The goal, however, is to prevent crime and violence before it begins, and society is the necessary instrument of change. When violence and crime are so common place that society responds nonchalantly as if it is something that canâ€™t be stopped and â€˜just happens,â€™ then the wrong message is sent. The community, media, and society in general should treat crimes more seriously and portray such in a negative light, instead of violence being rampant on TV and in the movies, and the heroes the strong, tough ones, not sensitive and intelligent.
A more positive influence needs to be present for kids when they are very young. Young children should be taught the connotations and consequences of violence. An emphasis should be placed on non-violence in the media, especially cartoons that younger kids watch, since such technology is practically an everyday facet of all peopleâ€™s lives.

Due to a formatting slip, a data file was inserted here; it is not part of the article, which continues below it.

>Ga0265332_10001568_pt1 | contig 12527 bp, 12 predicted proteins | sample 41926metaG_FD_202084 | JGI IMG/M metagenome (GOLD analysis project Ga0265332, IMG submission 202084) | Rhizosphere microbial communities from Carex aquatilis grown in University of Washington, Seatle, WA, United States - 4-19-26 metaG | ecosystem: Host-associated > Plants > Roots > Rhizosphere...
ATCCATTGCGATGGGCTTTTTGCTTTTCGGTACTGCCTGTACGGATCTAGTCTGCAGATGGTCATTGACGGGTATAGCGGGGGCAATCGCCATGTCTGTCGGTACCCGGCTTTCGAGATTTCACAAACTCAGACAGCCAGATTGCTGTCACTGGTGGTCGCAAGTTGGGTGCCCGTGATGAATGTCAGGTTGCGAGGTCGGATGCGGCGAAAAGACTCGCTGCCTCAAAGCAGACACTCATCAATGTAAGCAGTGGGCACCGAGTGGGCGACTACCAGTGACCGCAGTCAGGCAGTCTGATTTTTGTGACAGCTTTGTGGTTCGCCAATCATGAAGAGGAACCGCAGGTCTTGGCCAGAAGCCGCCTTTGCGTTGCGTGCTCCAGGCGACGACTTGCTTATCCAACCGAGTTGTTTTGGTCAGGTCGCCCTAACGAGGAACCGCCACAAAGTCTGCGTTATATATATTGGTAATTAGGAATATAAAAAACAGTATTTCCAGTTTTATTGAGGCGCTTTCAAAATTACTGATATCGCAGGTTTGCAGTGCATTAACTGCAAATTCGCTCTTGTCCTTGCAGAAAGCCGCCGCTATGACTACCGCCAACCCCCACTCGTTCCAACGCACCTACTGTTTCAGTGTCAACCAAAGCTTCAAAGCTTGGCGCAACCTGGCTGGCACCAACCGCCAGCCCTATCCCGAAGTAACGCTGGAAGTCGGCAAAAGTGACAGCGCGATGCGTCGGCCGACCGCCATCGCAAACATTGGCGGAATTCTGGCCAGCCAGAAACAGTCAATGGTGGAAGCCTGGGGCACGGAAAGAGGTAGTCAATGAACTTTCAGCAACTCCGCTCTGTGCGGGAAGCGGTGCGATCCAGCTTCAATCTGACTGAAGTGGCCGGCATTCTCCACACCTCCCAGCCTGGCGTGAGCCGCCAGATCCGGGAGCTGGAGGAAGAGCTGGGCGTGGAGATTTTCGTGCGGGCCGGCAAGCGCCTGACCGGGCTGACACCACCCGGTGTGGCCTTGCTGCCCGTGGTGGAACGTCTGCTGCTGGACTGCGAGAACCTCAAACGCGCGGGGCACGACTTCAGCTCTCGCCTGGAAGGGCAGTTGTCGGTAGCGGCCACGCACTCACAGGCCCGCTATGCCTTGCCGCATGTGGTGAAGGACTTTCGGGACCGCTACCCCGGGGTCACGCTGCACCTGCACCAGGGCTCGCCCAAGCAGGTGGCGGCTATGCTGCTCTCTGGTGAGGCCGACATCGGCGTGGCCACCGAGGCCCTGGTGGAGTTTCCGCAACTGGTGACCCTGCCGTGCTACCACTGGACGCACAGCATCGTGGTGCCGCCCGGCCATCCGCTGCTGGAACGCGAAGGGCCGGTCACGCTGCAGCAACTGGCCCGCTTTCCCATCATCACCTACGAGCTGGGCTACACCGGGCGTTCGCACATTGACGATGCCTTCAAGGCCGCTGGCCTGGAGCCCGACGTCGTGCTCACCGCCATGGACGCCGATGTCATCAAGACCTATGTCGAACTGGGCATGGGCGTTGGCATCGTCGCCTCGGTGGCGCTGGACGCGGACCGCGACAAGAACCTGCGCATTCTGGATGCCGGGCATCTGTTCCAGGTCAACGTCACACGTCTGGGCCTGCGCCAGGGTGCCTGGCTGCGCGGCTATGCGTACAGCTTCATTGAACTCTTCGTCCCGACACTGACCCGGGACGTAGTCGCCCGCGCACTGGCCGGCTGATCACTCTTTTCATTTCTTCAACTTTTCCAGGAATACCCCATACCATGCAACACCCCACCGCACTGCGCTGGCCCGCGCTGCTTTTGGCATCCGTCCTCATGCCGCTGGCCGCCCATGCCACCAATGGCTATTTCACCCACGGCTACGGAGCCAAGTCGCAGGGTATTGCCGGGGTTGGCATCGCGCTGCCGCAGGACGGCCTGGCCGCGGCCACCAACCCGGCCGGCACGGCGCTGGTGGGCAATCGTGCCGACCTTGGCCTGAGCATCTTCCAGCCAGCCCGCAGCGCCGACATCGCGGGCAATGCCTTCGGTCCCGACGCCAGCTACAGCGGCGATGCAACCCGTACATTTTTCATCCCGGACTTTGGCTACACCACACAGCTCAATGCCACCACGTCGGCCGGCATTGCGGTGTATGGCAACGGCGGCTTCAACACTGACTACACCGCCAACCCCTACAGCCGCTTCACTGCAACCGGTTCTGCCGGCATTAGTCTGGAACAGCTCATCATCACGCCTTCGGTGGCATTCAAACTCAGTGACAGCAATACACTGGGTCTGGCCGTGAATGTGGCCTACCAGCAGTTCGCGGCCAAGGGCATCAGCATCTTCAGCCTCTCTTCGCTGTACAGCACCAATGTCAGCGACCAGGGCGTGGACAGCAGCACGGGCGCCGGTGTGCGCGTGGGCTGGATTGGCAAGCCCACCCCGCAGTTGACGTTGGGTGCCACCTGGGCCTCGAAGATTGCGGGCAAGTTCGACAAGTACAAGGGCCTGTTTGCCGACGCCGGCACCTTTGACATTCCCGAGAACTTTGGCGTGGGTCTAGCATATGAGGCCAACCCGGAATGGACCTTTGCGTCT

In today's society, violence is becoming so common and so widespread that it literally is taking a toll on the morality that was once set for this country. As a result, calls for law enforcement are becoming so commonplace that people are becoming to depend on law enforcers to take care of the problems in society themselves. Although law enforcement handles many problems itself, the department relies on communities and the media to help them solve society's problems, such as that of school violence. With this in mind, some suggestions and recommendations have been compiled to help solve this problem regarding violence in schools and will hopefully be put into effect as a means of solving this growing problem in schools.